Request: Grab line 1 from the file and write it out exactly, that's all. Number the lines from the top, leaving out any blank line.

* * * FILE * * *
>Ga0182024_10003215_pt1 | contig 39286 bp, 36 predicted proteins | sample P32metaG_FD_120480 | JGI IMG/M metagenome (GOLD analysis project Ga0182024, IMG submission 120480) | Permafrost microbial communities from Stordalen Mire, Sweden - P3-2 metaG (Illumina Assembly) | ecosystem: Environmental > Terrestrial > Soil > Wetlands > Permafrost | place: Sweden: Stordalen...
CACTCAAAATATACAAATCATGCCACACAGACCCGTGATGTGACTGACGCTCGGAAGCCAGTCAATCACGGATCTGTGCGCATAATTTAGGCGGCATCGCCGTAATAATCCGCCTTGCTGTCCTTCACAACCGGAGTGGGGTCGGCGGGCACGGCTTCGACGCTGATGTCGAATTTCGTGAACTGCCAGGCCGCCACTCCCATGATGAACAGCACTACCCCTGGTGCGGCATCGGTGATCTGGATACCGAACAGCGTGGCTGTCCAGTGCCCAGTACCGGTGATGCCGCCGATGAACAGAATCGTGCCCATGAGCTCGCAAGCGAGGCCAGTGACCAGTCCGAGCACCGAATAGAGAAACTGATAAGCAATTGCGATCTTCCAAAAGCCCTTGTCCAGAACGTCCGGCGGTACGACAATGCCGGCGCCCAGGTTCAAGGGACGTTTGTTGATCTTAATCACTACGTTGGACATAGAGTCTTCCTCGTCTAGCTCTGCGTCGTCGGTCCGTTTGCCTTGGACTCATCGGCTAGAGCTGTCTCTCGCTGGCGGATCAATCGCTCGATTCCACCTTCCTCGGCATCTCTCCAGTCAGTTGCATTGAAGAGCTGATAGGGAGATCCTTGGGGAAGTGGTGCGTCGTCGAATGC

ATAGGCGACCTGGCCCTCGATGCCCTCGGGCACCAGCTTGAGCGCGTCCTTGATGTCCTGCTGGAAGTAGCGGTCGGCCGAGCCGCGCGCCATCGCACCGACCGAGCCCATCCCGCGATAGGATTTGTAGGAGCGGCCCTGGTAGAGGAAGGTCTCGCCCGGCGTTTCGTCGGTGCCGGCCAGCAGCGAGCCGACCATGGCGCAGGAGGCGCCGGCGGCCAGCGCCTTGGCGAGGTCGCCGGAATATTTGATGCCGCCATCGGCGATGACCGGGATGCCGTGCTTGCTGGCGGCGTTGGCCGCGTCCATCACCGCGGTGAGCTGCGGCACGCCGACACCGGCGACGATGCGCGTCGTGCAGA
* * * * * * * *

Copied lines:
>Ga0182024_10003215_pt1 | contig 39286 bp, 36 predicted proteins | sample P32metaG_FD_120480 | JGI IMG/M metagenome (GOLD analysis project Ga0182024, IMG submission 120480) | Permafrost microbial communities from Stordalen Mire, Sweden - P3-2 metaG (Illumina Assembly) | ecosystem: Environmental > Terrestrial > Soil > Wetlands > Permafrost | place: Sweden: Stordalen...